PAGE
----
Flying With KidsIn the Detroit airport the look of exhaustion and defeat must have been written all over my face as I kept getting the stink-eye from everyone we passed in the terminal.  “One short flight to go, one short flight to go, one short flight to go…” I kept telling myself over and over again in my head.  Then…they started canceling all the flights.  All of them.  Some super storm was pounding New York state and it was almost 11 o’clock at night.  I ran to our gate and spoke to the pilot…no…pleaded with him to take a shot at getting us to Albany.  He said there was a window of opportunity and he felt we should be fine.  It was a small window.  As the little plane climbed through the clouds lightning crashed all around us and jostled the plane heavily.  Max asked if it was fireworks and I told it was, but it was past his bedtime and he needed to go to sleep.  He laid his head on my lap, I nervously looked out the window, and Dodge slept happily having tuckered himself out from the previous flight and receivied a dose of infant acetaminophen.  When the plane touched down in Albany I mustered the strength for the hour-long drive up to the lake house and it breezed by in what seemed like minutes.  We made it.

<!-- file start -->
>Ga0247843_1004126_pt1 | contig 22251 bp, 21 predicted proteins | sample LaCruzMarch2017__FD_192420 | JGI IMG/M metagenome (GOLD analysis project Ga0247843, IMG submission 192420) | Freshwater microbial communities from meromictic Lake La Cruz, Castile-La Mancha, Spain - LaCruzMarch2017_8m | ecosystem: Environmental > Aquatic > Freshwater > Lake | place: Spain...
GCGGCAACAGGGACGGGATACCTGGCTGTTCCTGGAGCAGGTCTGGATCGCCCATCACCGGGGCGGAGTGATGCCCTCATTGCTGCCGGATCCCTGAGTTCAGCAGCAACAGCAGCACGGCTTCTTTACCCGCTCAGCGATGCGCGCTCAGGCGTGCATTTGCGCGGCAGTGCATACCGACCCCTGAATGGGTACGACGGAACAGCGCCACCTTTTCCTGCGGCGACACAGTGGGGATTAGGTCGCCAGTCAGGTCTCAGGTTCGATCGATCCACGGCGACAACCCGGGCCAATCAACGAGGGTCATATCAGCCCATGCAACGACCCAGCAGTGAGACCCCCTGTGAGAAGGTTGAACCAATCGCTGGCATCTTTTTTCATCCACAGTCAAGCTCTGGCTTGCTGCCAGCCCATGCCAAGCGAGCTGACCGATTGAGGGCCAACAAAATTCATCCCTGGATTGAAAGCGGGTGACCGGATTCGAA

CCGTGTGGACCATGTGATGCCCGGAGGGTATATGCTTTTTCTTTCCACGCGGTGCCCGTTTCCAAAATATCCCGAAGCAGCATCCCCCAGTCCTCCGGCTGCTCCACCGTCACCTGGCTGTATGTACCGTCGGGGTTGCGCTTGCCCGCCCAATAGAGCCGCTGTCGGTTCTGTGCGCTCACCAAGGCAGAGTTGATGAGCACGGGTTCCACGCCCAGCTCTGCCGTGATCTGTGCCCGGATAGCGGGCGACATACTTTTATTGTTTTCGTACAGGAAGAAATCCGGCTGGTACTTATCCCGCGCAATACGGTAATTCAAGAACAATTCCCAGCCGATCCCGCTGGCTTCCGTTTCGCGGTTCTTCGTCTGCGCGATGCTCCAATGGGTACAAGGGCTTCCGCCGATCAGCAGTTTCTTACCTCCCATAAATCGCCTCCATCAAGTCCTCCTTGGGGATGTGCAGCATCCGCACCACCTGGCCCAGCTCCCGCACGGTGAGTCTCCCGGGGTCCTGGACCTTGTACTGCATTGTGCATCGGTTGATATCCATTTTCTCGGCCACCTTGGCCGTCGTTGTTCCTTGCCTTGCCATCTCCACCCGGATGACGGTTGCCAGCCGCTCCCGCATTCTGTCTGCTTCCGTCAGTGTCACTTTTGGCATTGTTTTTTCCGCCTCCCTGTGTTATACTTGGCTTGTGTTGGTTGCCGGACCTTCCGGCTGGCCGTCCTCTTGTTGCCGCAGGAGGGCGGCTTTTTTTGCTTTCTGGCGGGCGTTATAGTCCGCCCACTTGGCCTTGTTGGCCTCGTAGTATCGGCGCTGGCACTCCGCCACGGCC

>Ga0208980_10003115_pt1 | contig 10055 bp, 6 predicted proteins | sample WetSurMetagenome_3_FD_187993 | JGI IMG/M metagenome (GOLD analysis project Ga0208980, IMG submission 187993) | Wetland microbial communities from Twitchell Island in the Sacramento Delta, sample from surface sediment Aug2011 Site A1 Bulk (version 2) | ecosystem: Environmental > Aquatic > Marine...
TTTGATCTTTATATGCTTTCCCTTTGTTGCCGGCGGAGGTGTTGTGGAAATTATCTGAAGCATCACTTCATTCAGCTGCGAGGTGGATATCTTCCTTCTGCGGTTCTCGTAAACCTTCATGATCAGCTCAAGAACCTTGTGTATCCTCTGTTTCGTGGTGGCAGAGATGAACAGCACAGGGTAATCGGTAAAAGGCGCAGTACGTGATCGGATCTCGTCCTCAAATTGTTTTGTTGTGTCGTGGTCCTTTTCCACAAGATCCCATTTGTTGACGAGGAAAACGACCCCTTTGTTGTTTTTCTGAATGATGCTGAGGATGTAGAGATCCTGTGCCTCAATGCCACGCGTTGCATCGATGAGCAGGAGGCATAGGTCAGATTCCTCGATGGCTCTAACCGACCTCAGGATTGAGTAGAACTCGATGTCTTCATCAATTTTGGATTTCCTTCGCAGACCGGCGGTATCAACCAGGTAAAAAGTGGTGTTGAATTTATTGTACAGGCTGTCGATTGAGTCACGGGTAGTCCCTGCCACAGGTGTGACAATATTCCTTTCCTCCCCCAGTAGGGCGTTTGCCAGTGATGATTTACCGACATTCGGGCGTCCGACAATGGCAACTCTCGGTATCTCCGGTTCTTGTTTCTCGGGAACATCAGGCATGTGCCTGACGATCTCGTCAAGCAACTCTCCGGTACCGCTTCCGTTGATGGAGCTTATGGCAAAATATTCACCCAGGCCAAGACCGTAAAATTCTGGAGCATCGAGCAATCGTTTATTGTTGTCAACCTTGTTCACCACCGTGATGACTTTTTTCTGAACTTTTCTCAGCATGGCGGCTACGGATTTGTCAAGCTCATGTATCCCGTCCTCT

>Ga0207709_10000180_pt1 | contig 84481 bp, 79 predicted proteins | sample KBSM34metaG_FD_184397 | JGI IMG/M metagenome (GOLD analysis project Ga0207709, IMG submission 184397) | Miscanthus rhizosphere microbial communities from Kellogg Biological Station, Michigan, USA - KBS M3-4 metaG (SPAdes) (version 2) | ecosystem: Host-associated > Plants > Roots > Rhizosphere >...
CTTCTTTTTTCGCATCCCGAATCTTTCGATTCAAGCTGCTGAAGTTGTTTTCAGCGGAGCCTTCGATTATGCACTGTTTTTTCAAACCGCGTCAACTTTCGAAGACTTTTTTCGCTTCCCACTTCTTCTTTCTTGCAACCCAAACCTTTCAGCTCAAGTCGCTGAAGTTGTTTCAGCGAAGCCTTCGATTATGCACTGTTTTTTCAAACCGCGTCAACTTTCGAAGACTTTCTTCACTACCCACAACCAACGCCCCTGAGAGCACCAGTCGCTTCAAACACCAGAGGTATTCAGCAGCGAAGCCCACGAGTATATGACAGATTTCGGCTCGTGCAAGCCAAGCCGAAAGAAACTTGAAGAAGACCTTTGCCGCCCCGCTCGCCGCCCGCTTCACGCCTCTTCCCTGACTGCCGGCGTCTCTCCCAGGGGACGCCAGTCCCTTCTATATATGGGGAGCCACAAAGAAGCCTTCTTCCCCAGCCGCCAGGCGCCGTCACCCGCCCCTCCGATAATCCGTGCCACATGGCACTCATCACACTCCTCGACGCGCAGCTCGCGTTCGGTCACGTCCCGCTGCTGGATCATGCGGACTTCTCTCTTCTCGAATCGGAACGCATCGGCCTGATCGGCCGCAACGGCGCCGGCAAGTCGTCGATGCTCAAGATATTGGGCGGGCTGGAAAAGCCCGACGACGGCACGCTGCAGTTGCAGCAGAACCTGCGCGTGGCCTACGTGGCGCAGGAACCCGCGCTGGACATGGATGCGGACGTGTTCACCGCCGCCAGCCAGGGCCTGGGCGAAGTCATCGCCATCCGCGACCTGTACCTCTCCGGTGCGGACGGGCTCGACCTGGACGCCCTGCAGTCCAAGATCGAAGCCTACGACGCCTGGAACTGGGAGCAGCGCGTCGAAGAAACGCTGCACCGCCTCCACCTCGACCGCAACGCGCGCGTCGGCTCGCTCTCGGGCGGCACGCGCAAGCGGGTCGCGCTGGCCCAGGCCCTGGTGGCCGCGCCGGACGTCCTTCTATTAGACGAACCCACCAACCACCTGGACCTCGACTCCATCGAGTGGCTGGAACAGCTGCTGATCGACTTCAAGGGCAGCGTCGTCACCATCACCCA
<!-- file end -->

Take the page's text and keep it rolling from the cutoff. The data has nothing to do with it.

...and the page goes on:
Gates Family SwimFor 3 weeks the weather was perfect…I think it rained twice and I swam every day.  The lake was 82 degrees at its warmest and 76 at its coldest.  Max was amazing, Jake (my 8-year-old nephew) has become a man-child, and Dodge…Dodge didn’t transition well.  Dodge slept the first two nights from exhaustion of flying and then on the third night he screamed from 7 PM – 1 AM.  SCREAMED!  Then passed out.  He repeated this for three more nights and I learned a valuable lesson:  Don’t vent on Facebook.   When a kid screams (and they will), the best thing you can do is put them down and go scream into a pillow, hit a wall, take a break, or do whatever you need to do to calm down.  I vented on Facebook and just let the hateful words I had for my son at that moment in time spill from my brain, to my fingers, to my social network.  The fallout the next day was not worth it.  While I agree that publicly posting my feelings (which were abrasive to say the least) was not the best judgement, I was upset by the reaction and words that some “friends” had for me including people legitimately fearing for my son’s life.  Many friends asked what they could do to help or offered wisdom from their experience (which I appreciated).  Others, whom I have not spoken to in years, were judgmental and condescending.  Some friends who don’t have kids (or serious relationships) chimed in with judgement which I always find absurd…how can you judge what you do not understand or have not experienced?  It was at this moment I asked myself if I wanted to keep writing So Long Freedom, if I wanted to remain friends with certain people, and if it was a good time to deactivate my Facebook account.  I realized what people perceive of me online and who I am in real life are two different things.  So I decided a vacation from writing and reading was in order.  I took my month away from writing, I blocked certain people from seeing certain posts from me on Facebook, and removed people from my circle of social media friends I did not feel I needed to stay connected with.